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Physiological responses of bifidobacteria subjected to acid, cold and gastro-intestinal stress in organic and conventional milks

Abstract : Bifidobacteria are exposed to various stress, as a result of environmental conditions encountered during fermented milk production, cold storage and during digestion of the products inside gastrointestinal tract. In order to improve their survival, this study aimed at understanding the degradation mechanisms of the physiological state of various Bifidobacterium strains when exposed to cold, acid and in vitro simulated gastrointestinal stress. It also intended to establish relationships between stress resistance and milk and membrane fatty acids contents, in organic and conventional milks. The results showed that acidification activity of bifidobacteria was strain-dependent and increased when bifidobacteria were associated to yogurt cultures, when organic milk was used and when incubation temperature was set at 42°C instead of 37°C. Cultivability and survival of the Bifidobacterium strains were determined after fermentation, after storage at 4°C for 7 to 28 days, and during in-vitro digestion that was simulated in a dynamic gastrointestinal tract model. These characteristics were improved in organic fermented milks as compared to conventional products, when fermentation was performed at 42°C until pH 4.4, and when the fermented milks were kept at 28°C for 12 hours before being cooled to 4°C. These specific manufacture procedures thus generated physiological adaptation of the bifidobacteria to the stress. During in-vitro digestion, cultivability of bifidobacteria was less deteriorated when they were grown in organic instead of conventional milk, and to a less extent, when the adaptation procedures were applied during fermented milk manufacture. These results were related to the higher unsaturated fatty acids content, including trans-vaccenic, conjugated linoleic and α-linoleic acids that characterize organic products. These particular fatty acids profiles of organic milks allowed bifidobacteria to modify their membrane fatty acids composition, by increasing their unsaturated fatty acids contents and by shortening the length of medium chain saturated fatty acids, thus adapting their membrane fluidity. When specific manufacture procedures were carried out to trigger physiological adaptation of the bifidobacteria, membrane fatty acid composition changed différently from what is observed in organic milk. This difference indicates that other biological adaptation mechanisms are probably involved, especially at the proteomic level. Finally, this study demonstrated that modifications at membrane level contribute to modulate resistance against technology and gastro-intestinal stress of Bifidobacterium strains to better withstand technological and gastro-intestinal stress.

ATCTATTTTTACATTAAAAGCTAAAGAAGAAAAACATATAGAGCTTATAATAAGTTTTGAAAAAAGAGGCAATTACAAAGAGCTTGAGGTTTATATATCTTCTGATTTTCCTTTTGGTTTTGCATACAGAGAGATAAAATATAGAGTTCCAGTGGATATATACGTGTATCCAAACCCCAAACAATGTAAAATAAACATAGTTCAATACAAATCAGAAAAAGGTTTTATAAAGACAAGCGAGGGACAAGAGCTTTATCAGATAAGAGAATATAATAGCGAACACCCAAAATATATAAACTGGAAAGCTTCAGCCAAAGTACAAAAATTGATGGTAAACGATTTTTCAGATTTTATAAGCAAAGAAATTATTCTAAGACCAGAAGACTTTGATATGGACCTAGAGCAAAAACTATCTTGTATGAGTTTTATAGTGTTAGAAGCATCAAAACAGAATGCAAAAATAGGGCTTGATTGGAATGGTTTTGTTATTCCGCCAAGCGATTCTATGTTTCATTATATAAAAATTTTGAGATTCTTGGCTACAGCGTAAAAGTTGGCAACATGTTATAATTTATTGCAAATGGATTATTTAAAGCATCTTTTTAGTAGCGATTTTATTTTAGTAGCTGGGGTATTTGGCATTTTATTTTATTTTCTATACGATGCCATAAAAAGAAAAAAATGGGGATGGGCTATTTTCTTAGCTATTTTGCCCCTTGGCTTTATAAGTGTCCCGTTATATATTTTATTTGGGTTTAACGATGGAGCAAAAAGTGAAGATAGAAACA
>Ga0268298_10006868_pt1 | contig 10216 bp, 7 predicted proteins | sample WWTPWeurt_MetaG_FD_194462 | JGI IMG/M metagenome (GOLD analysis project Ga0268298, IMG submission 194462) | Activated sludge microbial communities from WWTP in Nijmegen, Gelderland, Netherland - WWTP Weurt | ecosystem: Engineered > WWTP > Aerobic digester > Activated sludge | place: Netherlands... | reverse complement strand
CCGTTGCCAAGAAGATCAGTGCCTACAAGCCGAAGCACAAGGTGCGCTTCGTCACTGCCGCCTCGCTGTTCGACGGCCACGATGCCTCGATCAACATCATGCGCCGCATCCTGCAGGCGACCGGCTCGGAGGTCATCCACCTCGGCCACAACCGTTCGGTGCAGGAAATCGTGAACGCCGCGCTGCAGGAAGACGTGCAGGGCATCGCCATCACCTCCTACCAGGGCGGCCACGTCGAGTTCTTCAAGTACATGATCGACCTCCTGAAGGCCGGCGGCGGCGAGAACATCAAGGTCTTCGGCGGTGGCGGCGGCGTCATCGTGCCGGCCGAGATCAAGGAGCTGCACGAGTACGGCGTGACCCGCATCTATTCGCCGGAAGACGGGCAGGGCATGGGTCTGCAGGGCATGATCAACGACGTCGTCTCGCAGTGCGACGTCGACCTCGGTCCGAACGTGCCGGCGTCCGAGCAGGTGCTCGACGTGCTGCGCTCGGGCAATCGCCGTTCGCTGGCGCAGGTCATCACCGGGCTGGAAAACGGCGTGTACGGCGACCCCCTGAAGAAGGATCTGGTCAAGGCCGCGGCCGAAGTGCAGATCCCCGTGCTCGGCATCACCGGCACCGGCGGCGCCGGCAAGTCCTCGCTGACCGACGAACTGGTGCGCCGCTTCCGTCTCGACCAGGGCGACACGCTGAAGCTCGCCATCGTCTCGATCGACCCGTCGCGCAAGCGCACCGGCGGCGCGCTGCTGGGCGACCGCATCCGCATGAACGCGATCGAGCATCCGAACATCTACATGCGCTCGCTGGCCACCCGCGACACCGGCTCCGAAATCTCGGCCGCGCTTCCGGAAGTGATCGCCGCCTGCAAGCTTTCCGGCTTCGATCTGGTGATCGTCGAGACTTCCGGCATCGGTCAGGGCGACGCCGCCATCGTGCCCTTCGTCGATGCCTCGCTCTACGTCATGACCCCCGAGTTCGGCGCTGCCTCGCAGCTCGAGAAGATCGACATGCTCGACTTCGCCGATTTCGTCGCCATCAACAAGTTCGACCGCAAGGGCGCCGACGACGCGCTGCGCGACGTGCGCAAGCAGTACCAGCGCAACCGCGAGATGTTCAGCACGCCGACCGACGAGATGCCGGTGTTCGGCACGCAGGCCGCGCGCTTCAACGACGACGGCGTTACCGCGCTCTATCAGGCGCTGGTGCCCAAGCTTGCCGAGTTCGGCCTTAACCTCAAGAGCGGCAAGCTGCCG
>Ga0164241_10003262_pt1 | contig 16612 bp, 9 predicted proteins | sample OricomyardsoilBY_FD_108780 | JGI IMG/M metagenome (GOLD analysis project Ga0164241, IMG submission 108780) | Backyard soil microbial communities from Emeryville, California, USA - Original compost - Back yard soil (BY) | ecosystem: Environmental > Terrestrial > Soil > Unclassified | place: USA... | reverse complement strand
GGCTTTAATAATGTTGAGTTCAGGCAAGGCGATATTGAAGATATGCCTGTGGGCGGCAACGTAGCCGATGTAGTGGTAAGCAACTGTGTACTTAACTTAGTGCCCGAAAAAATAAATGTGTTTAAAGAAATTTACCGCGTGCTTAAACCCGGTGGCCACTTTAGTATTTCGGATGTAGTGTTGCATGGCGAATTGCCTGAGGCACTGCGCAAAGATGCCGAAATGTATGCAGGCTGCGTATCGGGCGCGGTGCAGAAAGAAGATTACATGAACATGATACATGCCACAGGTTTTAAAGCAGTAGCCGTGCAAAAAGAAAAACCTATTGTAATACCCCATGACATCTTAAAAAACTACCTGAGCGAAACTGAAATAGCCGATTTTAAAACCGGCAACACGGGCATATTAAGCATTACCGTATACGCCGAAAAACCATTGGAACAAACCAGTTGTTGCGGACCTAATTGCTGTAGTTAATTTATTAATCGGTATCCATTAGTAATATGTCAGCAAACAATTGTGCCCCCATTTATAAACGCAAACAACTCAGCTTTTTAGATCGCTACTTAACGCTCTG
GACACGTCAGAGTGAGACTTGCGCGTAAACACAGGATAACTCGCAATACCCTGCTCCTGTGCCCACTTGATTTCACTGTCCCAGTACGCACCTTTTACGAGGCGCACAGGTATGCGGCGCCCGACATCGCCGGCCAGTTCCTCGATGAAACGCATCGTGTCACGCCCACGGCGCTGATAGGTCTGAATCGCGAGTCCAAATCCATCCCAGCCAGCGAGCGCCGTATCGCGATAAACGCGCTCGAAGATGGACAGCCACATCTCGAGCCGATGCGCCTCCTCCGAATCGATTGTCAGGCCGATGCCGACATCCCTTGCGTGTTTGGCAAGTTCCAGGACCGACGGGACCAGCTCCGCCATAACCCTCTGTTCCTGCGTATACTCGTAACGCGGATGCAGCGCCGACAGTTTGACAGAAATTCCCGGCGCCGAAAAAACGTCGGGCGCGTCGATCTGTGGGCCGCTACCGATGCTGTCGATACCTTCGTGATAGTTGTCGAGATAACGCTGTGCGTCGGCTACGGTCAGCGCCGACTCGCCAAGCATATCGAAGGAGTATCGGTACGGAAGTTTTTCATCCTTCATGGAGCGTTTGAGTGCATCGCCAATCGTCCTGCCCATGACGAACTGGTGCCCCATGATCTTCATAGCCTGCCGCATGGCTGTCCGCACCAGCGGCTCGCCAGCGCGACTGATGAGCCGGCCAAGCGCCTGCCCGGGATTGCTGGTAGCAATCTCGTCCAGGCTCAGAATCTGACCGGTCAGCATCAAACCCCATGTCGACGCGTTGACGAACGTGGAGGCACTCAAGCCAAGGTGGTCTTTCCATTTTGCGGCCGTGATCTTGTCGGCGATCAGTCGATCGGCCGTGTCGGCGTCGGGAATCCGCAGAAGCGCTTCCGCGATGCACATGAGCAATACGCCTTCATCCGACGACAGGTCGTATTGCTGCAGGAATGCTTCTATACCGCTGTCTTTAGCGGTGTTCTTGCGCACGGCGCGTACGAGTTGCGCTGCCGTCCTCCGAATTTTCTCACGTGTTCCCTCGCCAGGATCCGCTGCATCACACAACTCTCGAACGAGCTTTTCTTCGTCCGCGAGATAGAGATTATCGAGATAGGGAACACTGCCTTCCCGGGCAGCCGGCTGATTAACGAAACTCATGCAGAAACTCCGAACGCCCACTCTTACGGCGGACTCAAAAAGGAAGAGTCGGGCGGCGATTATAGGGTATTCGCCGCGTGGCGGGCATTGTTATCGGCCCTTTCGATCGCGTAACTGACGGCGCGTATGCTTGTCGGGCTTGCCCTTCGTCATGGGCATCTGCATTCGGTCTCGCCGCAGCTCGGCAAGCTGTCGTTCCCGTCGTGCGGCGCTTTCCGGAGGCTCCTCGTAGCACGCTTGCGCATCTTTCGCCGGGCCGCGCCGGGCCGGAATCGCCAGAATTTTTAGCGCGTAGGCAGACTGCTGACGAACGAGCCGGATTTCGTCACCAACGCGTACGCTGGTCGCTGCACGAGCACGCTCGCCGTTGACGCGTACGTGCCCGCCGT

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Submitted on : Friday, August 1, 2014 - 12:44:09 PM
Last modification on : Friday, August 5, 2022 - 2:38:10 PM
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  • HAL Id : pastel-01053733, version 1


Ana Carolina Rodrigues Florence. Physiological responses of bifidobacteria subjected to acid, cold and gastro-intestinal stress in organic and conventional milks. Microbiology and Parasitology. AgroParisTech, 2013. English. ⟨NNT : 2013AGPT0033⟩. ⟨pastel-01053733⟩



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